The seafloor seems to be getting sluggish, according to a new study published by the American Geophysical Union (AGU). The researchers analyzed the last 19 million years of seafloor spreading rates and discovered a slowing trend.
In a process that is driven by plate tectonics, new oceanic crust continuously develops along rifts that are thousands of miles long on the seafloor.
As subduction destroys the old crust, new rifts open up and draw hot crust toward the surface. Once here, the crust cools and gets pushed away from the rift as it is replaced by hotter crust.
This continuous cycle, which is known as seafloor spreading, influences major planetary processes such as the carbon cycle and sea level rise. Higher rates of seafloor spreading are associated with more volcanic activity, including the release of greenhouse gases. It is important to understand this rate in order to predict how it may impact Earth’s atmosphere.
“The question of whether the speeds of tectonic plates vary over time is controversial but has big-picture implications for our understanding of the forces inside the Earth that drive the plates, the role of volcanoes in controlling climate change over millions of years, and the rise and fall of sea level,” explained the researchers.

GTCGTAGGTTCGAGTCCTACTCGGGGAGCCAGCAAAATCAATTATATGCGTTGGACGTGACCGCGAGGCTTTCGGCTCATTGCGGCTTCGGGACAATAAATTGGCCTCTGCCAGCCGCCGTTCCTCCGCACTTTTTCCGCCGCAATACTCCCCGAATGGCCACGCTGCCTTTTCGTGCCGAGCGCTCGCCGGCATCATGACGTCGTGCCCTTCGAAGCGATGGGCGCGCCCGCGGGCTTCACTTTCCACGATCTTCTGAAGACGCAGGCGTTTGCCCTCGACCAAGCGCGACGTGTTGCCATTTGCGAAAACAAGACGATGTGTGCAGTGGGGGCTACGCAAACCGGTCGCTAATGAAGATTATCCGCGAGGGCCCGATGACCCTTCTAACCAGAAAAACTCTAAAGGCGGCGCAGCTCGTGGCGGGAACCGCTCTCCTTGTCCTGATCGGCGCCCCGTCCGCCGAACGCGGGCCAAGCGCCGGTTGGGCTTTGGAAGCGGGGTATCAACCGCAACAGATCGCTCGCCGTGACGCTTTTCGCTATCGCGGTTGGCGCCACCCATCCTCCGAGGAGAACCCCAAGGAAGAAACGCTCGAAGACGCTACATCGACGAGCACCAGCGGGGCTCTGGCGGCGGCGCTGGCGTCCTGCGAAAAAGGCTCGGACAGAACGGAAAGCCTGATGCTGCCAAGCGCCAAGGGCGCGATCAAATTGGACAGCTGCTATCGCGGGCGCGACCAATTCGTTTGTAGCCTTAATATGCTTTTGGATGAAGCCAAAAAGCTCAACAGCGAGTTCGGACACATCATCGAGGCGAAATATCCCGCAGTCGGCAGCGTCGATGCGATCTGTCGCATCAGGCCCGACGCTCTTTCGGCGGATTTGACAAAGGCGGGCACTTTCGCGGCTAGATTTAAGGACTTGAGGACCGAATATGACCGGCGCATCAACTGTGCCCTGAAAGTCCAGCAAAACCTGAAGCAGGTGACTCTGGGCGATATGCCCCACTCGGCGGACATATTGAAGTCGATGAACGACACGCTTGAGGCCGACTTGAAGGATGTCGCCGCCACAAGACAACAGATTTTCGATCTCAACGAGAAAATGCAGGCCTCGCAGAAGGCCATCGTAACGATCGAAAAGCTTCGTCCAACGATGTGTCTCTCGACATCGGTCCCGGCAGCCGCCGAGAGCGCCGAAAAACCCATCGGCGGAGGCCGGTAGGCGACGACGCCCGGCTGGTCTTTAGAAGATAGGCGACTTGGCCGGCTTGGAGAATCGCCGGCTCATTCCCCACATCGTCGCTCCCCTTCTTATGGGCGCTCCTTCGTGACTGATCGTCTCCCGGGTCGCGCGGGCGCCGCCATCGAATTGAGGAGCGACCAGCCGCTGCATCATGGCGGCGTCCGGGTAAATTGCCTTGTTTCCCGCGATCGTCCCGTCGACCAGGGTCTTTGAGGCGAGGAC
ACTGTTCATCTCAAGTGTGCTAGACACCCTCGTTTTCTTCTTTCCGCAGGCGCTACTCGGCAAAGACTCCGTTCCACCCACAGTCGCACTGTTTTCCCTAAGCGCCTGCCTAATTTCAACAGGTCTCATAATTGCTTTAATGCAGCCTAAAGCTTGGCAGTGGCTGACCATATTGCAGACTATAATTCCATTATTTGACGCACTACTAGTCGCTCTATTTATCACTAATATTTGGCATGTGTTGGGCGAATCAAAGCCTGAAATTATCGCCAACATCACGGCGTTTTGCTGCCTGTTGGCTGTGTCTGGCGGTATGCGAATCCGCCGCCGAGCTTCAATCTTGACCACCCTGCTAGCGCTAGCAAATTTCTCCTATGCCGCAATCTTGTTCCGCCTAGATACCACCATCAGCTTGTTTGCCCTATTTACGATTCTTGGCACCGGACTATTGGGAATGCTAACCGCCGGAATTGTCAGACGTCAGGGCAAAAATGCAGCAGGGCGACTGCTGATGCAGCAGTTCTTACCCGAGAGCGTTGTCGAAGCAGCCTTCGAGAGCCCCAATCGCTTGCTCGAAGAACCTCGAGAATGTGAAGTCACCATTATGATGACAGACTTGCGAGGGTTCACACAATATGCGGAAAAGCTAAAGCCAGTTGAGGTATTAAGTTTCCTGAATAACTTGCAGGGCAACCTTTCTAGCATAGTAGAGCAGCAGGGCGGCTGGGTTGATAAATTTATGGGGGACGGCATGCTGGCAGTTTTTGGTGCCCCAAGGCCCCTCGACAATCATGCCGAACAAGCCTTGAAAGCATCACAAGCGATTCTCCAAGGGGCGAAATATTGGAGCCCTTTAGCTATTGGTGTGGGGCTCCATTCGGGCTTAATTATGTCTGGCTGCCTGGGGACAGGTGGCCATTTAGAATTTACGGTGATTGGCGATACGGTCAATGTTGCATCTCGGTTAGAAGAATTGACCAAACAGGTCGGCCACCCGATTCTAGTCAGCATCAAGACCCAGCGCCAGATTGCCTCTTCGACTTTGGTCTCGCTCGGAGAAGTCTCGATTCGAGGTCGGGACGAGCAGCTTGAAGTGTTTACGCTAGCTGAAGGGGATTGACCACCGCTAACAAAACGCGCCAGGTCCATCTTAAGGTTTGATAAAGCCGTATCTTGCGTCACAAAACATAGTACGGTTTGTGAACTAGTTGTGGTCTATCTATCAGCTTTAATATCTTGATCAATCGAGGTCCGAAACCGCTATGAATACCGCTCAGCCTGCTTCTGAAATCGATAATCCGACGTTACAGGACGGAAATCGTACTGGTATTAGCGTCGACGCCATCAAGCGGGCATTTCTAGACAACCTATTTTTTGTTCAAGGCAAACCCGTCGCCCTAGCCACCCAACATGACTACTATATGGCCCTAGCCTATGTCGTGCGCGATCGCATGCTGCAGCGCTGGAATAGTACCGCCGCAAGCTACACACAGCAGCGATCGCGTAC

According to the study, spreading rates today top out at around 140 millimeters per year, but peaked at around 200 millimeters per year just 15 million years ago in some places.
The researchers say it is a complex problem to solve, made more difficult by the seafloor’s slow and steady self-destruction.
“We know more about the surfaces of some other planets than we do our own seafloor,” said Colleen Dalton, a geophysicist at Brown University who led the new study. “One of the challenges is the lack of perfect preservation. The seafloor is destroyed, so we’re left with an incomplete record.”
Dalton and her colleagues analyzed magnetic records for 18 of the world’s largest spreading ridges to calculate how much ocean crust each ridge has produced over the last 19 million years. Some of the ridges had lengthened, some had shrunk, but almost all of them had slowed down.
Overall, the average rate of seafloor spreading was found to be reduced by up to 40 percent. The researchers say that the slower rates may be driven by subduction zones rather than spreading ridges.
“Think of it as increased friction between the two colliding tectonic plates,” said Dalton. “A slowdown in convergence there could ultimately cause a slowdown in spreading at nearby ridges.”
However, Dalton pointed out, this added friction could not be the only driver of the slowdown, because she found slowing rates globally and mountain growth is regional. This means that larger-scale processes may also be playing a role. In all likelihood, she said, it’s a combination of both.
The study is published in the journal Geophysical Research Letters.